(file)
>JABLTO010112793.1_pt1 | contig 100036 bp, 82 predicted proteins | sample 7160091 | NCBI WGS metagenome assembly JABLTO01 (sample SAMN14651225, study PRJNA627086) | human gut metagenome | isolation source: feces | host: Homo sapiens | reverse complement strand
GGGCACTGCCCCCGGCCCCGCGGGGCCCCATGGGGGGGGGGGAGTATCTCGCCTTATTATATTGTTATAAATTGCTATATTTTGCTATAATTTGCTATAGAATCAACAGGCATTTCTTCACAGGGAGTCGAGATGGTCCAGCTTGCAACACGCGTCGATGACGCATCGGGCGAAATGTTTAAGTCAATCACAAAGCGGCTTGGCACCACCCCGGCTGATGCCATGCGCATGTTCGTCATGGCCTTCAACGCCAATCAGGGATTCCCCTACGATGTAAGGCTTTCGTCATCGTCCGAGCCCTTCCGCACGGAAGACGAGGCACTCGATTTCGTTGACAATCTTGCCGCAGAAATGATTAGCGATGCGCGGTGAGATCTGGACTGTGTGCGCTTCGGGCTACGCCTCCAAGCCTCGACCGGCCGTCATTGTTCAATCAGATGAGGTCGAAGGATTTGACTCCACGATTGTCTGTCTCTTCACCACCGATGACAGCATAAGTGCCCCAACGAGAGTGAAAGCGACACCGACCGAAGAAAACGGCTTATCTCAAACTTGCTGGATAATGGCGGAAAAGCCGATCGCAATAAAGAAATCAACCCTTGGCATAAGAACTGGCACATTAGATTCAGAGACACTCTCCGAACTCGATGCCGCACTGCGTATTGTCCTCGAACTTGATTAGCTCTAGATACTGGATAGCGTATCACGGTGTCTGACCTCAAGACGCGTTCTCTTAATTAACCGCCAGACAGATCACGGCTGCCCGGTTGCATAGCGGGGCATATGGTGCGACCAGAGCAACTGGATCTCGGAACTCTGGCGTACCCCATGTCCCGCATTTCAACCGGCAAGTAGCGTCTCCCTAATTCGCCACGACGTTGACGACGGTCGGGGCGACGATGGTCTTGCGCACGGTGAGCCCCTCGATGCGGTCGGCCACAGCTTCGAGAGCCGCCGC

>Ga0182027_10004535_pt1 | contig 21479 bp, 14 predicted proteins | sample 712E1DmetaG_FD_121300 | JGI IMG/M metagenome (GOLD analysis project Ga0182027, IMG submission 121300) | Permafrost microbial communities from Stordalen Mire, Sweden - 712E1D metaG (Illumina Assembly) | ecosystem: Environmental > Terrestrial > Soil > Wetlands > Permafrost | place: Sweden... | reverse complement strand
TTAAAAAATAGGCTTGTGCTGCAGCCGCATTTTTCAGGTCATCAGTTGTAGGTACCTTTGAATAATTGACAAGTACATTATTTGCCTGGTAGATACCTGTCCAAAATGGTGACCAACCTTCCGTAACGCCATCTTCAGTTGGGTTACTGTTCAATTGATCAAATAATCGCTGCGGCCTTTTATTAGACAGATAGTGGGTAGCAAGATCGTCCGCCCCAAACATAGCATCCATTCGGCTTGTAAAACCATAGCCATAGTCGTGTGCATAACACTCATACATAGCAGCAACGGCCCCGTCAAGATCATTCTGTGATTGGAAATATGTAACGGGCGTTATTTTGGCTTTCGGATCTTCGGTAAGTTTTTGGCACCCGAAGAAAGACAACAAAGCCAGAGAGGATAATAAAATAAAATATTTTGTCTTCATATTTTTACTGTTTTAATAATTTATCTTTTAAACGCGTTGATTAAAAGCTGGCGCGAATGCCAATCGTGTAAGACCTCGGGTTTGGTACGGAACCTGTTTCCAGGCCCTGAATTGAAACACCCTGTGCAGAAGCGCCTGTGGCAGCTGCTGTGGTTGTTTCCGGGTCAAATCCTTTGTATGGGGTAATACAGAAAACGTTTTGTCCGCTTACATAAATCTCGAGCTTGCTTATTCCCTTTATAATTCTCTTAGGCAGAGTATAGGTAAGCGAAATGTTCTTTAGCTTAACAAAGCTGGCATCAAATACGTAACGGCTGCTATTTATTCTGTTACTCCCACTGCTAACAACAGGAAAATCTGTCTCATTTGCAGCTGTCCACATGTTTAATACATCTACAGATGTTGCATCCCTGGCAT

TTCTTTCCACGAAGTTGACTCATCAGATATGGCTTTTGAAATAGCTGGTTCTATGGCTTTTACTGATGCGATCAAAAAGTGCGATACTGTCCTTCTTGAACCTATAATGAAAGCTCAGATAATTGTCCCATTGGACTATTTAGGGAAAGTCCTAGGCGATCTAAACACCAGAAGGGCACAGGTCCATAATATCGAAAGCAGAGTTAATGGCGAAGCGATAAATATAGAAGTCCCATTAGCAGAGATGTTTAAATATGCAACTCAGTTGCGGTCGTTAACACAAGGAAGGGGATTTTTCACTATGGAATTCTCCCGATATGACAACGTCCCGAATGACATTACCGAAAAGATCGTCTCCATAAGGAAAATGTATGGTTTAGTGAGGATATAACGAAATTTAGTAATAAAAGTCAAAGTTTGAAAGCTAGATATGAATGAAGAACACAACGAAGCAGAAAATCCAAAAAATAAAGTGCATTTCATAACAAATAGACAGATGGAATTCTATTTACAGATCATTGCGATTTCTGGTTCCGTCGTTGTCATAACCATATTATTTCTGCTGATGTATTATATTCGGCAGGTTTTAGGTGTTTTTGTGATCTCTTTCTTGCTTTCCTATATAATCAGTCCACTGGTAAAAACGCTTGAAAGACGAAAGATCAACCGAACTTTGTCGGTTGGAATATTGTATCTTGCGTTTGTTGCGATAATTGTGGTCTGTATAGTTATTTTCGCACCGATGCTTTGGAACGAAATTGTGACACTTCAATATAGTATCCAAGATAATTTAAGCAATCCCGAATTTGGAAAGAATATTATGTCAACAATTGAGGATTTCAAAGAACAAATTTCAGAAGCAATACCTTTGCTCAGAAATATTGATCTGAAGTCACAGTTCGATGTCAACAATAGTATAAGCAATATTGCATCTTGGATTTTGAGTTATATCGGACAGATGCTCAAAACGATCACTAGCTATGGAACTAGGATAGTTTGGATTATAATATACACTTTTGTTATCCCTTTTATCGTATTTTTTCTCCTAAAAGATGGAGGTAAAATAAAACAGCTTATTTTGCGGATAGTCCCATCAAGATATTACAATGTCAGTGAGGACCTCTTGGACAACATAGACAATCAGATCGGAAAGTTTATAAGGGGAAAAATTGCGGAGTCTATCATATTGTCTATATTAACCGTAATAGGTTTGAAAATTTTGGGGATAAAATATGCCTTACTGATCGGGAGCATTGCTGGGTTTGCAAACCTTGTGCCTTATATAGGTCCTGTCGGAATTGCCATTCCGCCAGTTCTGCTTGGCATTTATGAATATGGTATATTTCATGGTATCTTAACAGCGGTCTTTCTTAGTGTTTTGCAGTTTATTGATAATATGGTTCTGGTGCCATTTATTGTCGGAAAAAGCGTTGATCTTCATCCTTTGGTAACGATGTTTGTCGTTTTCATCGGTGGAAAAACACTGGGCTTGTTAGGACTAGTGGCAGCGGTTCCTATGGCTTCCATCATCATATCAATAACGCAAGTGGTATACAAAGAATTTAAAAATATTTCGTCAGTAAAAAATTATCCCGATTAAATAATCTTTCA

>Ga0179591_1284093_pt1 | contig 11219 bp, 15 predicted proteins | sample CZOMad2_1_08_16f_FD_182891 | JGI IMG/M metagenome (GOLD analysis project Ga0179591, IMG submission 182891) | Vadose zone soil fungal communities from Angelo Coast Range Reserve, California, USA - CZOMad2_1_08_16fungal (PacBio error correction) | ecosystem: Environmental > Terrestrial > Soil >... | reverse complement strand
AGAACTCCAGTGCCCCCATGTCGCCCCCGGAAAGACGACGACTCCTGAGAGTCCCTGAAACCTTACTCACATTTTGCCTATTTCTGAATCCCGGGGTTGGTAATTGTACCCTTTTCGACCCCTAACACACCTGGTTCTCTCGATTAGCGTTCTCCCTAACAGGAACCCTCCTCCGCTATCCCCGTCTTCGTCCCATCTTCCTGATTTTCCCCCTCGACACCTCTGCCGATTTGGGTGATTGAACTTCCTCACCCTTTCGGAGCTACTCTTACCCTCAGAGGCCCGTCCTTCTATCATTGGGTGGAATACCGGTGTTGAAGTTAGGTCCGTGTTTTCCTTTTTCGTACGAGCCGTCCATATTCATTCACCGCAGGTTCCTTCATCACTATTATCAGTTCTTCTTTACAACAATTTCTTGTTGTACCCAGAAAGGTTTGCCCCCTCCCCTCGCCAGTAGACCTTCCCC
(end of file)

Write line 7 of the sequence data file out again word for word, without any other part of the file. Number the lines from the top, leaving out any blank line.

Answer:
AGAACTCCAGTGCCCCCATGTCGCCCCCGGAAAGACGACGACTCCTGAGAGTCCCTGAAACCTTACTCACATTTTGCCTATTTCTGAATCCCGGGGTTGGTAATTGTACCCTTTTCGACCCCTAACACACCTGGTTCTCTCGATTAGCGTTCTCCCTAACAGGAACCCTCCTCCGCTATCCCCGTCTTCGTCCCATCTTCCTGATTTTCCCCCTCGACACCTCTGCCGATTTGGGTGATTGAACTTCCTCACCCTTTCGGAGCTACTCTTACCCTCAGAGGCCCGTCCTTCTATCATTGGGTGGAATACCGGTGTTGAAGTTAGGTCCGTGTTTTCCTTTTTCGTACGAGCCGTCCATATTCATTCACCGCAGGTTCCTTCATCACTATTATCAGTTCTTCTTTACAACAATTTCTTGTTGTACCCAGAAAGGTTTGCCCCCTCCCCTCGCCAGTAGACCTTCCCC